So, as in any legal case, there are many twists and turns that could take this lawsuit in different directions. But the bigger point, which I hope does not get lost, remains clear to me: For people who care about animals, veganism is serious stuff that runs deep. For some of us, it runs really deep.
Needless to say, religion is serious stuff as well. And, as we all know, whether or not we are religious, it, too, runs deep. I should know. I grew up Catholic, although I lost it along the way. At some point, there was just too much to believe that didn’t seem true any more.
Confession: I miss it. Or at least some parts of it. I still get a good, peaceful feeling when I go into a church, and I love the stories of the saints. Admittedly, I think my childhood desire to be a nun was based primarily on the outfit (this was back in the day of serious, floor-length, black skirted, white-wimpled, habits). And though I lost that aspiration pretty early on, I’m still a sucker for old movies about nuns – anything from The Bells of Saint Mary’s (Ingrid!) to The Nun’s Story (Audrey!). Catholicism also left me with a permanent fondness for medieval times (primarily acted out through watching reruns of “Cadfael” and visiting The Cloisters) that is no doubt completely unwarranted, since I’m sure it was a fairly horrid, brutish time to be alive.
On the more serious side, my days of church-going and after-school religious education entailed a good deal of discussion about what it meant to be a good person in difficult situations, much of which is still quite useful.
The best thing, though, was the company. When you believe in God, there is always someone to talk to. And Catholics get the added bonus of being able to chat with Mary (who is pretty much always sympathetic – “O clement, O loving, O sweet Virgin Mary”), not to mention to a whole bunch of saints – at least one of whom, Saint Anthony, helps you find things when you lose them, which is a great convenience for those of us who are hopelessly absent-minded. (Here’s one more confession: I still sometimes seek the help of Saint Anthony. Occasionally, it works.)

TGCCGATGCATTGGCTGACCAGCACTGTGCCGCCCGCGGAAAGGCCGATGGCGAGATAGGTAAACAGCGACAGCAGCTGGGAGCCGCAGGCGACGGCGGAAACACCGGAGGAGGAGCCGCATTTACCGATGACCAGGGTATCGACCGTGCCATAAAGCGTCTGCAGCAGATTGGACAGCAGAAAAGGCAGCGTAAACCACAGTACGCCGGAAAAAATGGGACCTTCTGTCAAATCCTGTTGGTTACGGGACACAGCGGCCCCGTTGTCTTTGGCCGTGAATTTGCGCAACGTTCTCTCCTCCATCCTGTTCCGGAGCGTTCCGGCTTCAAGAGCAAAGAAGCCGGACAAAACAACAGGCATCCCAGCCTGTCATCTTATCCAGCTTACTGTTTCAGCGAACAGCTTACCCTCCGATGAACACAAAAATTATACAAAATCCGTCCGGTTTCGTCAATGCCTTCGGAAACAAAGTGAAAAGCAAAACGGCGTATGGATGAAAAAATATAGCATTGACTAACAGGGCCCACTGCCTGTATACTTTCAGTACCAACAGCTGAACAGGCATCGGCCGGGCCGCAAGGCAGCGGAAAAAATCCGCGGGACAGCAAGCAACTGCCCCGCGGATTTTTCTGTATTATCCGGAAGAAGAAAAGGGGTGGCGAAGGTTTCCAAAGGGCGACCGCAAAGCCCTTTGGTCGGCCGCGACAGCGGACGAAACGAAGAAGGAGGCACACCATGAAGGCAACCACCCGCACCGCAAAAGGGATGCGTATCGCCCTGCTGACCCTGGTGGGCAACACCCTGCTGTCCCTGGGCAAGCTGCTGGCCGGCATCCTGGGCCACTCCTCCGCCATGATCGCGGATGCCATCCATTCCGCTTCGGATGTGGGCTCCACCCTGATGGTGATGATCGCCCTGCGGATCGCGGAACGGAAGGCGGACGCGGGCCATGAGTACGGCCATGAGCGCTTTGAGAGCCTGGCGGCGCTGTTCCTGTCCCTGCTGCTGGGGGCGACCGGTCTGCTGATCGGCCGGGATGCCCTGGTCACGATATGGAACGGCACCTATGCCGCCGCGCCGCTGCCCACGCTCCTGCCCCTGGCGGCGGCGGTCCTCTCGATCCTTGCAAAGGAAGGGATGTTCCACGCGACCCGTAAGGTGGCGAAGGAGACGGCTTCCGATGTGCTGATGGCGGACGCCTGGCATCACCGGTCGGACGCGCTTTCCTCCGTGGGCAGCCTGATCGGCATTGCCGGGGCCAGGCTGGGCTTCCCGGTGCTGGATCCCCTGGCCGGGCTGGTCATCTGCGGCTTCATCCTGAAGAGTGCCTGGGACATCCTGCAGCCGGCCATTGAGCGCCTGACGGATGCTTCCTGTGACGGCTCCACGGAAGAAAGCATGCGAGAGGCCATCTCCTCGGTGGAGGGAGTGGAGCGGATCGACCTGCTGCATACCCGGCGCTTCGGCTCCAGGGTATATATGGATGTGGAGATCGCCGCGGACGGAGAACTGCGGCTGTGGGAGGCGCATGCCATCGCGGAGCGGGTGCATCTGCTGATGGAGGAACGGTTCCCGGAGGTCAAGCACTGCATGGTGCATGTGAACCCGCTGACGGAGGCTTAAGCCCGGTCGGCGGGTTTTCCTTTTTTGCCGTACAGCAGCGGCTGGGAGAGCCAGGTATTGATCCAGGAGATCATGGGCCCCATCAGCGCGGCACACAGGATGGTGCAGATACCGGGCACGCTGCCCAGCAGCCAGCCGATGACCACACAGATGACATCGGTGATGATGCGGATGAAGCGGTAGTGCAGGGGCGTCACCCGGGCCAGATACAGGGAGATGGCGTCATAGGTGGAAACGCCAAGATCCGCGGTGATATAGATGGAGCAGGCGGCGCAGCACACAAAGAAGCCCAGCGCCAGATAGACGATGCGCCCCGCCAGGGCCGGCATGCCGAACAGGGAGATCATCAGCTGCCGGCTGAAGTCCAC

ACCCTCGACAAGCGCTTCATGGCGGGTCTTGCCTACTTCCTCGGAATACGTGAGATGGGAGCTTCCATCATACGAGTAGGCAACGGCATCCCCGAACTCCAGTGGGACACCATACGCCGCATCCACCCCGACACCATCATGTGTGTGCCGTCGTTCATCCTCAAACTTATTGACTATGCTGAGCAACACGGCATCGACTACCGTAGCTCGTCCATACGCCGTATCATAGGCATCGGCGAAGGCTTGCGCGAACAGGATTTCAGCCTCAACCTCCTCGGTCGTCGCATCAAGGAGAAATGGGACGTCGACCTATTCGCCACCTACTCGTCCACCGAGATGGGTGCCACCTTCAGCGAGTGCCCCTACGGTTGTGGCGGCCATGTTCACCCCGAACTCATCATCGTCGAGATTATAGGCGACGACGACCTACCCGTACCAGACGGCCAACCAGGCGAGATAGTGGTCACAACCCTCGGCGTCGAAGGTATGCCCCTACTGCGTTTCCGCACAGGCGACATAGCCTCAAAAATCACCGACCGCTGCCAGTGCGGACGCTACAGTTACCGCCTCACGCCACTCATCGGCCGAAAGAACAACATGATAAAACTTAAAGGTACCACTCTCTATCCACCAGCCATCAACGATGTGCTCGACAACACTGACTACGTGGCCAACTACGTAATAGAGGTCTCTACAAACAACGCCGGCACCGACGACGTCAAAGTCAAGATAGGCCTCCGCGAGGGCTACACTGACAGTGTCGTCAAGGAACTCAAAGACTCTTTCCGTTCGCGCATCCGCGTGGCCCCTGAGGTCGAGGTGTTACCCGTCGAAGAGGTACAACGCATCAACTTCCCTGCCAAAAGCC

Unsurprisingly, I certainly don’t miss all of it. There were way too many rules, too many of which didn’t make sense to me (and some of which seemed downright mean). There were too many people who pretended to possess utter authority based on knowing things that they didn’t – couldn’t – know at all. There was too much avoidance of the scary problem that we just don’t know a whole lot about the nature of the universe and what we are doing here. There was also absolutely no mention of even a possibility that it might be better to just be honest and admit to that. And, of course, there was the troublingly skewed view of sexuality, which has ruined way too many lives in way too many ways.
And when it came to my childhood church-going days, too many important things simply got left out of the discussion. Though I didn’t realize it at the time, animals were the big one. The Catholic view of the world, when I was growing up, pretty much began and ended with humans and their God (and, of course, Mary, the saints, and a few angels pulling up the rear).
I still occasionally have people tell me, quite seriously, that one of the things that sets animals apart from humans is that animals have no souls. I mean, it’s not surprising that people would say that, since it’s a common religious belief. But it’s so ingrained in people’s consciousness that they announce it as if it were simple fact. As if they honestly don’t realize that souls are not an identifiable part of human anatomy.
Believing that animals have no souls (or that humans do) is a religious belief. So it’s legally protected (though it’s hard to imagine a situation in which anyone would be discriminated against for believing it). So why shouldn’t the belief that animals matter, that it’s wrong – evil, even – to hurt them without a damn good reason, be protected as well, regardless of whether that belief is accompanied by a certain theory about the origin of the universe?